The government has ordered hospitals to carry out immediate reviews of their end-of-late practices and announced the phasing out of the Liverpool Care Pathway.
In announcing the plans, Care Services Minister Norman Lamb called for "a more personal approach" to end-of-life care after the recent scandal at Mid Staffordshire Hospital in which reports claimed that some patients on the so-called 'pathway to death' were denied basic rights.
The Pathway will be replaced by individual end-of-life care plans within a year after an independent concluded it was being "misused" in many areas.
Thoughtful & careful end-of-life care
Lamb added:"We hope the actions we have taken today will reassure patients and their families that everyone coming to the end of their life is getting the best possible care and that concerns are being dealt with swiftly.
"I have personally heard families describe staff slavishly following a process without care or compassion and leaving people suffering at the end of their lives. This is something we cannot allow to go on.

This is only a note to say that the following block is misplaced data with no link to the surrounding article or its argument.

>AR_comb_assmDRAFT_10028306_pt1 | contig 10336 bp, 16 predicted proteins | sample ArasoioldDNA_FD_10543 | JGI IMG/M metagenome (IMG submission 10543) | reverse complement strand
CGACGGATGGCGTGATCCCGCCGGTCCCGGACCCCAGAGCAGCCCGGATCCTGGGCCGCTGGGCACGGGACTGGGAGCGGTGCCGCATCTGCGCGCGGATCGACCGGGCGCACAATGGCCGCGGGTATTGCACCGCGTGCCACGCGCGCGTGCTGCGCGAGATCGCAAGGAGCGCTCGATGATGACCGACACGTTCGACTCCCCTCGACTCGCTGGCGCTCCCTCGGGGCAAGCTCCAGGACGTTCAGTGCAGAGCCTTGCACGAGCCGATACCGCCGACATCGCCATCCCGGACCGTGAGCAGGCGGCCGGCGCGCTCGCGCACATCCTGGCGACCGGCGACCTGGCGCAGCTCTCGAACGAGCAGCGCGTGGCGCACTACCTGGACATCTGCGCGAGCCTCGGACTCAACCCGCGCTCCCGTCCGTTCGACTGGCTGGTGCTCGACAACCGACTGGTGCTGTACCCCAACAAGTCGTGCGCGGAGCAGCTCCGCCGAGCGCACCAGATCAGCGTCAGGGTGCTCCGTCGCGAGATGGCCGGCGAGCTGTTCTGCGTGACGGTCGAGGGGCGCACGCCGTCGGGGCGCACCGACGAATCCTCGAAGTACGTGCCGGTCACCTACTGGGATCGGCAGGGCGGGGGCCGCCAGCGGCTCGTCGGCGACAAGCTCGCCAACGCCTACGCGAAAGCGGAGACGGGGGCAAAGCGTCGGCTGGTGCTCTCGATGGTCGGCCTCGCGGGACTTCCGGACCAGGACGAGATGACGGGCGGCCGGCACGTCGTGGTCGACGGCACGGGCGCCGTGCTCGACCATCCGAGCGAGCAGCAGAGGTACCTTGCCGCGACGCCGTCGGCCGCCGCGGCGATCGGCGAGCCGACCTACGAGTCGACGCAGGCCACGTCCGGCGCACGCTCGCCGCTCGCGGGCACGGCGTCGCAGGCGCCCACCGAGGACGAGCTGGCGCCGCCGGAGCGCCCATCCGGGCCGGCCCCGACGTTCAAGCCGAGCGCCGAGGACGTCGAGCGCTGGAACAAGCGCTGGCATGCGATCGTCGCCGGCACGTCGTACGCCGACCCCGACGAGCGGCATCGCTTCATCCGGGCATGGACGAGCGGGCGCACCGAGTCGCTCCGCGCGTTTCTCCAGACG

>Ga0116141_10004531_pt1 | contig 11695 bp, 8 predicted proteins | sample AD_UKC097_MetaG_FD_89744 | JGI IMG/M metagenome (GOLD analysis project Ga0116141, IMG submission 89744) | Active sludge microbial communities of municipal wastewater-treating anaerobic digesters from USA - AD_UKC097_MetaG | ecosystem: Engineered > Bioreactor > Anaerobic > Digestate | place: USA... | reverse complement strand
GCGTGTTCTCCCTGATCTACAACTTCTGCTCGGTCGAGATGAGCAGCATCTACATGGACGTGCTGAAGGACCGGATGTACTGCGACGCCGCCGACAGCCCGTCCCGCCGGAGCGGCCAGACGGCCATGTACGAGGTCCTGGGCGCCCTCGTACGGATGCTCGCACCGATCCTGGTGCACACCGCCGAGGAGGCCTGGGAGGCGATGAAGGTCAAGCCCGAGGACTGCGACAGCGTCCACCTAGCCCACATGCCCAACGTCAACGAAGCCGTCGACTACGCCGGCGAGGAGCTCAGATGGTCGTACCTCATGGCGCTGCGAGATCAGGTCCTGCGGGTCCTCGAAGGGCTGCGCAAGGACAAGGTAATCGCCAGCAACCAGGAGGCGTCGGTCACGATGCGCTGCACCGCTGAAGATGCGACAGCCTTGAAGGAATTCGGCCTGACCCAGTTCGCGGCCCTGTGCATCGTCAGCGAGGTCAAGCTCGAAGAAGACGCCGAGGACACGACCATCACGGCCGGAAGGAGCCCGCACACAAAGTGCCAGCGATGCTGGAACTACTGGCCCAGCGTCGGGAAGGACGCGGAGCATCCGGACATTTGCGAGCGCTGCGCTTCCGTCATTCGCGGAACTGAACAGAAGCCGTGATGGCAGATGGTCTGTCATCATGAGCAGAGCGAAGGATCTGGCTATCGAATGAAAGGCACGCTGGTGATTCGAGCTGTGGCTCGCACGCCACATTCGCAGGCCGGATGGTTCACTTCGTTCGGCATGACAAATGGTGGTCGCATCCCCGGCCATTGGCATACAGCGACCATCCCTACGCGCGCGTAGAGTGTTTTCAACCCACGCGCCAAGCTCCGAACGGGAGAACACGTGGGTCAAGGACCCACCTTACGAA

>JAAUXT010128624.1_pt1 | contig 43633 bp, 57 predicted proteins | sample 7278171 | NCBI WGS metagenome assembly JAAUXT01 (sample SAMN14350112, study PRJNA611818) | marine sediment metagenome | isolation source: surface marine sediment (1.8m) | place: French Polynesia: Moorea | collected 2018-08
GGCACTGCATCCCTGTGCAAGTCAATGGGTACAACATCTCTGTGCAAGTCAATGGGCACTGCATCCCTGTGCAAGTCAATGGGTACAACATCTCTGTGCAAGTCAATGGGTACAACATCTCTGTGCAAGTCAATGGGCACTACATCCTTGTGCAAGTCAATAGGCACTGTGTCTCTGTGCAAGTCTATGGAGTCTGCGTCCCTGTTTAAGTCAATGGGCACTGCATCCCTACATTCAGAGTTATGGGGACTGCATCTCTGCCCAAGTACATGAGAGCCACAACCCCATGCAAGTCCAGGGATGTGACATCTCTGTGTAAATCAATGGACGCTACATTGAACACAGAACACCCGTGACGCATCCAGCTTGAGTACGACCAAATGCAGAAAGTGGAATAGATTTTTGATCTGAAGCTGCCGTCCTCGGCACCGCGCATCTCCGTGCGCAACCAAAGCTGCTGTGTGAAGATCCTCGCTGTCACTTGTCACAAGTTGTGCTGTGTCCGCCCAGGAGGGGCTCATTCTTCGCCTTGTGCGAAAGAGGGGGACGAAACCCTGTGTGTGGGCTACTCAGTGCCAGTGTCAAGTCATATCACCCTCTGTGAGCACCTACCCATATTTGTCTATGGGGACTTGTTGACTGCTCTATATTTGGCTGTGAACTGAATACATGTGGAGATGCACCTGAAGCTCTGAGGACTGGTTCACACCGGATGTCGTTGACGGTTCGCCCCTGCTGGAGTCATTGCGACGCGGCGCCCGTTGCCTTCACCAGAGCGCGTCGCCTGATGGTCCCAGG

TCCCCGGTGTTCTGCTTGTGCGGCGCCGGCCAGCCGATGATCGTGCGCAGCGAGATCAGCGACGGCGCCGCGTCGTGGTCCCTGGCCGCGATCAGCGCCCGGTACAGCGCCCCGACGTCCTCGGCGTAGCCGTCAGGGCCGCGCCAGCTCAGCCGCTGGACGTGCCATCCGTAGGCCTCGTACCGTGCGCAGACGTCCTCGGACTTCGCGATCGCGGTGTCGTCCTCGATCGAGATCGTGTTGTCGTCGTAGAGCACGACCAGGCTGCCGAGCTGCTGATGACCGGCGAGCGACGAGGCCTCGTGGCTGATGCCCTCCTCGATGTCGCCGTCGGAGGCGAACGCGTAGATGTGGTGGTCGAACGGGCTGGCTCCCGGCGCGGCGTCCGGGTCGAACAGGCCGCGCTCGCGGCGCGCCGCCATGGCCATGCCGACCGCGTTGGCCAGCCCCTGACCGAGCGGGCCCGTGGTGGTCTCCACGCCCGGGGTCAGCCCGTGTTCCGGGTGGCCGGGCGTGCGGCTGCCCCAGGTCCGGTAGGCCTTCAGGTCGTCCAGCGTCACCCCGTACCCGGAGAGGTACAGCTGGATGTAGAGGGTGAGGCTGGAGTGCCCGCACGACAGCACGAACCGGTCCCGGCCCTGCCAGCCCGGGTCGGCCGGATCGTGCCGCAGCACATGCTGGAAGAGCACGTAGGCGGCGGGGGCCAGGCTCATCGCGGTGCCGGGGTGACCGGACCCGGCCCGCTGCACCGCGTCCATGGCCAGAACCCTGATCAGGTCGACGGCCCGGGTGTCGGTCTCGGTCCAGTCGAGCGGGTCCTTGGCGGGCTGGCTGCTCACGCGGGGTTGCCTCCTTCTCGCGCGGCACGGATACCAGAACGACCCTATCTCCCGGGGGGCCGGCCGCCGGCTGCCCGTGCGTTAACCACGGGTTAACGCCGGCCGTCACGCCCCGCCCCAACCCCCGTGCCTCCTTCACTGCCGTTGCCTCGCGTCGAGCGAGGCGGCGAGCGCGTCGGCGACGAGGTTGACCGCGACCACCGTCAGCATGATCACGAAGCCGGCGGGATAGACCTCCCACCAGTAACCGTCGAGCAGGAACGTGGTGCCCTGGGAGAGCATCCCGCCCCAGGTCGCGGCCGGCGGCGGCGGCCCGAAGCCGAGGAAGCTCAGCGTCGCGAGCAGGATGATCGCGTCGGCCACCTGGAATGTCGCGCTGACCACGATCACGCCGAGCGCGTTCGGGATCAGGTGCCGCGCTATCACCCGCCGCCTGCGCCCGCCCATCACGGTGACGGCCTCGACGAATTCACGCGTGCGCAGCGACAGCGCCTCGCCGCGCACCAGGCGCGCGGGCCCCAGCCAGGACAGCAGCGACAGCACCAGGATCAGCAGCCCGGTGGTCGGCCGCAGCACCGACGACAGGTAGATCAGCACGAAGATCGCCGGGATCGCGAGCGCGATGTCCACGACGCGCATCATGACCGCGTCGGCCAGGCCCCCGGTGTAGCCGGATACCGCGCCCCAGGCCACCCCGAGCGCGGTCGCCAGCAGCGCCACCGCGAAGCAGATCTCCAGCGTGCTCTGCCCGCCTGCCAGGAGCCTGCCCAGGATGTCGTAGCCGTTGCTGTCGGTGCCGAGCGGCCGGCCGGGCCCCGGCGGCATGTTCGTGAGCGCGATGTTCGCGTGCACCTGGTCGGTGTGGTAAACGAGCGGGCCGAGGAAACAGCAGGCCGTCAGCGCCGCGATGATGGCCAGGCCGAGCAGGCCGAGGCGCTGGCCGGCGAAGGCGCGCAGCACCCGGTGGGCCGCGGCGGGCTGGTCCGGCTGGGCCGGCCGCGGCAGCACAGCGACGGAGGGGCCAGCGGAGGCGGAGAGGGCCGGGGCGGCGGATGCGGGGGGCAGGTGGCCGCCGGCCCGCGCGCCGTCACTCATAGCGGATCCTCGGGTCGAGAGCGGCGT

"People's final days should be as comfortable and dignified as possible. That is why there is a place for thoughtful and careful end-of-life care that involves patients and their families, but it is clear what we have now needs to be replaced so we can create a better way of doing this."
The review was set up at the turn of the year amid concerns with the way the LCP was being used and the fact that hospitals were being financially rewarded for using it. The LCP is recommended as best practice in Scotland and Northern Ireland as well as England; Wales has its own system.
The review, which took evidence from patients and health staff as well as reviewing literature, concluded a "deeply distressing" picture had emerged of patients being left without adequate nutrition and hydration across several hospitals.